Here are two good articles, both purportedly on the myth of moderate Islam, but each of which makes other valuable points. The first, from Andrew McCarthy at NRO, reports on new aspects of our State Department's absolute hypocrisy, which can only be explained by an over-riding wish to appease. As McCarthy puts it (in one of a number of examples):
It was only last October, you see, when Alberto Fernandez, newly minted by Secretary Condoleezza Rice as director for public diplomacy at State's Bureau of Near Eastern Affairs, made one of his obligatory "live dialogue" appearances on Islamonline.net. After cooing about the new Iraqi constitution, taking pains to stress that it expressly "recognizes the role of Islam" (thanks in no small part to State's labors), Fernandez proceeded straight to the required gushing over Qaradawi.Read the whole article. (HT Jihad Watch) (Note that in reprinting the quote above I fixed a typo in the original.)
But wait a second. Hasn't Qaradawi has been banned from the U.S. for promoting terrorism? Surely the State Department can mount a full-throated defense of that, right? After all, isn't our moral compass supposed to be the Bush Doctrine — the one that says "you're either with us or with the terrorists"? Is it really that hard for State to say Qaradawi is a disgusting character promoting a noxious agenda, rather than a model of moderation?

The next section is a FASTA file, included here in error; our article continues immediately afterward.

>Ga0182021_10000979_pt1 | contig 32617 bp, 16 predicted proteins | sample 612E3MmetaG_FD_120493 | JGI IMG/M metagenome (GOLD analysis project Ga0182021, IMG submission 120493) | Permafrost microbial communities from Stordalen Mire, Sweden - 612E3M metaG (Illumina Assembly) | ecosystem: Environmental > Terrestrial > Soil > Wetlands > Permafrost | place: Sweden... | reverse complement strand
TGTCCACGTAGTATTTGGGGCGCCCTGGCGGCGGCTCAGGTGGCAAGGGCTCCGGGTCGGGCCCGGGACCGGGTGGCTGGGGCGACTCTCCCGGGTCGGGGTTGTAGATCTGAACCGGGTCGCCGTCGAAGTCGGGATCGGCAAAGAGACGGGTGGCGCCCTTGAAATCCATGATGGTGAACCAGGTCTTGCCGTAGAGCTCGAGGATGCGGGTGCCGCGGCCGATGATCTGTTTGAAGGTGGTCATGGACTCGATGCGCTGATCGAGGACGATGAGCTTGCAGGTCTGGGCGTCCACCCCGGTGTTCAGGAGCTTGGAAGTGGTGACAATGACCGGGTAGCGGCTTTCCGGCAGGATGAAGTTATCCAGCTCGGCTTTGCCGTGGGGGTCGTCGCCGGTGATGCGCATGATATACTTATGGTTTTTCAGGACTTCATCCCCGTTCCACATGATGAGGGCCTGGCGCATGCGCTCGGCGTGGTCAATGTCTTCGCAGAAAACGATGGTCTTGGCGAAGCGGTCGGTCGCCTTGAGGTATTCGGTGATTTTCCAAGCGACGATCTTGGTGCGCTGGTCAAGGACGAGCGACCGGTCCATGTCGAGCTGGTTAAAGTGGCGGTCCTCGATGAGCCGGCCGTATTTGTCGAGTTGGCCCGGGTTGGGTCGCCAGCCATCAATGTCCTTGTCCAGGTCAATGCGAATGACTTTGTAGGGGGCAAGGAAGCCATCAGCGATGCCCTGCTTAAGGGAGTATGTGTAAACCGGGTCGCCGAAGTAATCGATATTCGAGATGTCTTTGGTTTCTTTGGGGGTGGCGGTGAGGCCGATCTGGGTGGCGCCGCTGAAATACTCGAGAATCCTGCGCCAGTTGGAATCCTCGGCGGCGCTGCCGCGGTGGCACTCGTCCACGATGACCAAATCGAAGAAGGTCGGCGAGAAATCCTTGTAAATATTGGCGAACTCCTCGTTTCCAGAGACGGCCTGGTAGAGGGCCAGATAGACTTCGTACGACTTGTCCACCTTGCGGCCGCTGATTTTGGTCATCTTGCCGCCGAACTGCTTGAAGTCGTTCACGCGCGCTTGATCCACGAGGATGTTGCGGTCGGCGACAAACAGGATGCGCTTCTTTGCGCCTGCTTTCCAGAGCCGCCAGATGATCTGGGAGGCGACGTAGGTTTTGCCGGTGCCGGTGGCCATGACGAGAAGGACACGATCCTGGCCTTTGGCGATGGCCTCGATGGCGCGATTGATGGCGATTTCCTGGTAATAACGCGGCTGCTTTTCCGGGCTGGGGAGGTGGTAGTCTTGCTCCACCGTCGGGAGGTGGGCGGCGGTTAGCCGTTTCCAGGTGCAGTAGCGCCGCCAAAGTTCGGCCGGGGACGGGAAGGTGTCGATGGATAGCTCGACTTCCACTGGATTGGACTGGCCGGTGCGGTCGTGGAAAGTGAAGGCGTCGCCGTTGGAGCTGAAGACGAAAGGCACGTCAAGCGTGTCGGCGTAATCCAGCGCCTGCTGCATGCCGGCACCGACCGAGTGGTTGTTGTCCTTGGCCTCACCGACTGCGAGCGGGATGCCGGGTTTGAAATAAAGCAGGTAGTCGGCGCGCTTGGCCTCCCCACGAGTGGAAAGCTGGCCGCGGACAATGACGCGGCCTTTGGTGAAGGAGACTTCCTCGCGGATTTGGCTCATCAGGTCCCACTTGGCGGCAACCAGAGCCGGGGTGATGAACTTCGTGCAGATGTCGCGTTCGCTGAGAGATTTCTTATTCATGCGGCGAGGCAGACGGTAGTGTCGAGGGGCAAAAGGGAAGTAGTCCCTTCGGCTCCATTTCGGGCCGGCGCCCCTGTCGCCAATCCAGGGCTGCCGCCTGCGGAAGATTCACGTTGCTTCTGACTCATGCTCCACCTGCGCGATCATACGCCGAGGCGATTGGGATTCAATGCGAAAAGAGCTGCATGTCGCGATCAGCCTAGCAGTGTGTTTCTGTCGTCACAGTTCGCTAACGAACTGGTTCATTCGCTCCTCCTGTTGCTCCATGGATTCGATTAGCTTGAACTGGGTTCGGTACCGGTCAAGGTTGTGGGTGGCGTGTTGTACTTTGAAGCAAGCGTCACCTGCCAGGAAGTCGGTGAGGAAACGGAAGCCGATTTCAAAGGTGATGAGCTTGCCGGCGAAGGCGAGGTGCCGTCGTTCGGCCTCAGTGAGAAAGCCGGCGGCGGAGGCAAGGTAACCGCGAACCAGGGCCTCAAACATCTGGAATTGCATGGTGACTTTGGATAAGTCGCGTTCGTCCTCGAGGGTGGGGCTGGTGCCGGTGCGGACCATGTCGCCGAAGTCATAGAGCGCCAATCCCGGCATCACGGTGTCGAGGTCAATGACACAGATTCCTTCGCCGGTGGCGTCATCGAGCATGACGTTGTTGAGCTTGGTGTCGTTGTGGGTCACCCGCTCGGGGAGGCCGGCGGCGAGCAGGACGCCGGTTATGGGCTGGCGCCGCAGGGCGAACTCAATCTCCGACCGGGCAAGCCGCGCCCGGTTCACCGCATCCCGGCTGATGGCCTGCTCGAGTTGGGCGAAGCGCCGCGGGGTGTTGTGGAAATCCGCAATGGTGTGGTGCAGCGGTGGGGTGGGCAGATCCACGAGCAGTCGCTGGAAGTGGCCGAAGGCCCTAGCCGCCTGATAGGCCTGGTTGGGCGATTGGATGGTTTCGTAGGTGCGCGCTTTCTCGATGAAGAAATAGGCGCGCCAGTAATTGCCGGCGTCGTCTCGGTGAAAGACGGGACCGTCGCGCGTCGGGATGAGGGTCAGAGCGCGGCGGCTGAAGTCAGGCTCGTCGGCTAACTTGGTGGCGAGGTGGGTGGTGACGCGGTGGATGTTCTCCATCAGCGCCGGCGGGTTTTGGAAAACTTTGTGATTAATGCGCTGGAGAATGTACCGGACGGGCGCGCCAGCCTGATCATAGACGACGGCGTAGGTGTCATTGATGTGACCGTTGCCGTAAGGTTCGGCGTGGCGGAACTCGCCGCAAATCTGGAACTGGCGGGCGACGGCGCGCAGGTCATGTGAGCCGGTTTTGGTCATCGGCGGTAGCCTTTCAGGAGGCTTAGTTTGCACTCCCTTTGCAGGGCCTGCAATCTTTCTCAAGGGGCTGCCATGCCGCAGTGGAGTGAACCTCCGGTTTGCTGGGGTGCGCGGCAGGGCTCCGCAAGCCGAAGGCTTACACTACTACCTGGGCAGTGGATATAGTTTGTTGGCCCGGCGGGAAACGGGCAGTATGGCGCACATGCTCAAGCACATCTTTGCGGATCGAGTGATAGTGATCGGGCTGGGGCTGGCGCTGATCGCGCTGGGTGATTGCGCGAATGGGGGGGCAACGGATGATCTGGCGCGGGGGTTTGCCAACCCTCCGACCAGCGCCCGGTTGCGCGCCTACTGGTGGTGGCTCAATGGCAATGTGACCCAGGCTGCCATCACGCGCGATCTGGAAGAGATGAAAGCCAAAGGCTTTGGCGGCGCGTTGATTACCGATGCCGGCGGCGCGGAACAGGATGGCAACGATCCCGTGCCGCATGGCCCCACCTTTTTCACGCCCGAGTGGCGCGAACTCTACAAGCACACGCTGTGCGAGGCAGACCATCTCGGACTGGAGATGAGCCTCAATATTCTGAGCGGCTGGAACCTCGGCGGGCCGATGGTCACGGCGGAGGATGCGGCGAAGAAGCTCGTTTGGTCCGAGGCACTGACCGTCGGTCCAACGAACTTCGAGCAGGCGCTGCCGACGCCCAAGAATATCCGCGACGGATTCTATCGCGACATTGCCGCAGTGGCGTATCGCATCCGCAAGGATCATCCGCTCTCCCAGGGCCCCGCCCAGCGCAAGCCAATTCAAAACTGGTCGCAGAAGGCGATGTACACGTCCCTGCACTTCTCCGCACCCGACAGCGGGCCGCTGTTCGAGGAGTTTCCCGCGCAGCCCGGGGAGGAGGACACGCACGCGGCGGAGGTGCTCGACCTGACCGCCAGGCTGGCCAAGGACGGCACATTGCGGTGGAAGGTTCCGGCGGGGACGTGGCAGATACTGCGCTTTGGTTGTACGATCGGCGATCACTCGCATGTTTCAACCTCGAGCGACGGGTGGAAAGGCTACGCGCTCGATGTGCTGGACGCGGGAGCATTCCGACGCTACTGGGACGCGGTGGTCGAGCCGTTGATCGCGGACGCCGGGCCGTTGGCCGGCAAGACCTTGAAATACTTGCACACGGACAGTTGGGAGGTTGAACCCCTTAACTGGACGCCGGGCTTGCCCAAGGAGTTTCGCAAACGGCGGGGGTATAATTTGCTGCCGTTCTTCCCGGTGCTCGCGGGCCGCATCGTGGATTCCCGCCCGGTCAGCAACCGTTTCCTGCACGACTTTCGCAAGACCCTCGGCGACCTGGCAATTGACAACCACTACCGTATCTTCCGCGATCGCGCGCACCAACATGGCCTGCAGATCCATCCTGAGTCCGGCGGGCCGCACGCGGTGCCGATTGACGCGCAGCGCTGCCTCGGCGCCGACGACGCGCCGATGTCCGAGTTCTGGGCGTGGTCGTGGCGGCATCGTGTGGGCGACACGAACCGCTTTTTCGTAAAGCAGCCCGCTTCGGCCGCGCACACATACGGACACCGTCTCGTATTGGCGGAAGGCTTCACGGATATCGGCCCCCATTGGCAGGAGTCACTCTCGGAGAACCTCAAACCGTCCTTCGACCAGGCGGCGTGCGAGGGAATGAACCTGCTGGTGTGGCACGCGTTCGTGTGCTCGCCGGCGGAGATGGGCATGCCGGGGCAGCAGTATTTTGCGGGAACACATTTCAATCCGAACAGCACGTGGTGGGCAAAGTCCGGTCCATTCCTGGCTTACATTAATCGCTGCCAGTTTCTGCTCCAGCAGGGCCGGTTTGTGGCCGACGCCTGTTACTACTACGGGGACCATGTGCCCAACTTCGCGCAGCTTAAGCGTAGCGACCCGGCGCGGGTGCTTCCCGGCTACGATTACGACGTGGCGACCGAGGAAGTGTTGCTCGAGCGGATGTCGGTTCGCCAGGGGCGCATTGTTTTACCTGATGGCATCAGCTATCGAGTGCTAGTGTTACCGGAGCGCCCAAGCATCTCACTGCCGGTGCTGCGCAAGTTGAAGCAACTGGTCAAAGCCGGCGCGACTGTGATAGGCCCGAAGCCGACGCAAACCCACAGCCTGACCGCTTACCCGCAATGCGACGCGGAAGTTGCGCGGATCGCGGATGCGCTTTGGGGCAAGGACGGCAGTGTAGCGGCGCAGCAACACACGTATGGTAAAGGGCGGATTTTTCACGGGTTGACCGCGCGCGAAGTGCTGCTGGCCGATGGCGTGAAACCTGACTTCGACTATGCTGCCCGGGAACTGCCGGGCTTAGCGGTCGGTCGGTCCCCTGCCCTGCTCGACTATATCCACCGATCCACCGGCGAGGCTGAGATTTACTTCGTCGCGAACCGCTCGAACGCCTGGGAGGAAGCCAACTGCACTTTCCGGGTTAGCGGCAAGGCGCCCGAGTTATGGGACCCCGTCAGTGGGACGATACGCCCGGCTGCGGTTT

Apparently. Such a choice, our chic-sensitive public-diplomacy director opined, was "for the Muslim Umma to decide." As for the rest of us, Fernandez would brook no denying that it is "important to listen to intelligent and thoughtful voices from the region like Sheikh Qaradawi, ... an important figure that deserves our attention."
The second is by Charles Krauthammer and does a good job of naming the issue involved in reprinting the cartoons:
After multiple arsons, devastating boycotts and threats to cut off hands and heads, the issue is no longer news value, i.e., whether a newspaper needs to publish them to inform the audience about what is going on. The issue now is solidarity.HT Gus Van Horn
The mob is trying to dictate to Western newspapers, indeed Western governments, what is a legitimate subject for discussion and caricature. The cartoons do not begin to approach the artistic level of Salman Rushdie's prose, but that's not the point. The point is who decides what can be said and what can be drawn within the precincts of what we quaintly think of as the free world.
The mob has turned this into a test case for freedom of speech in the West. The German, French and Italian newspapers that republished these cartoons did so not to inform but to defy -- to declare that they will not be intimidated by the mob.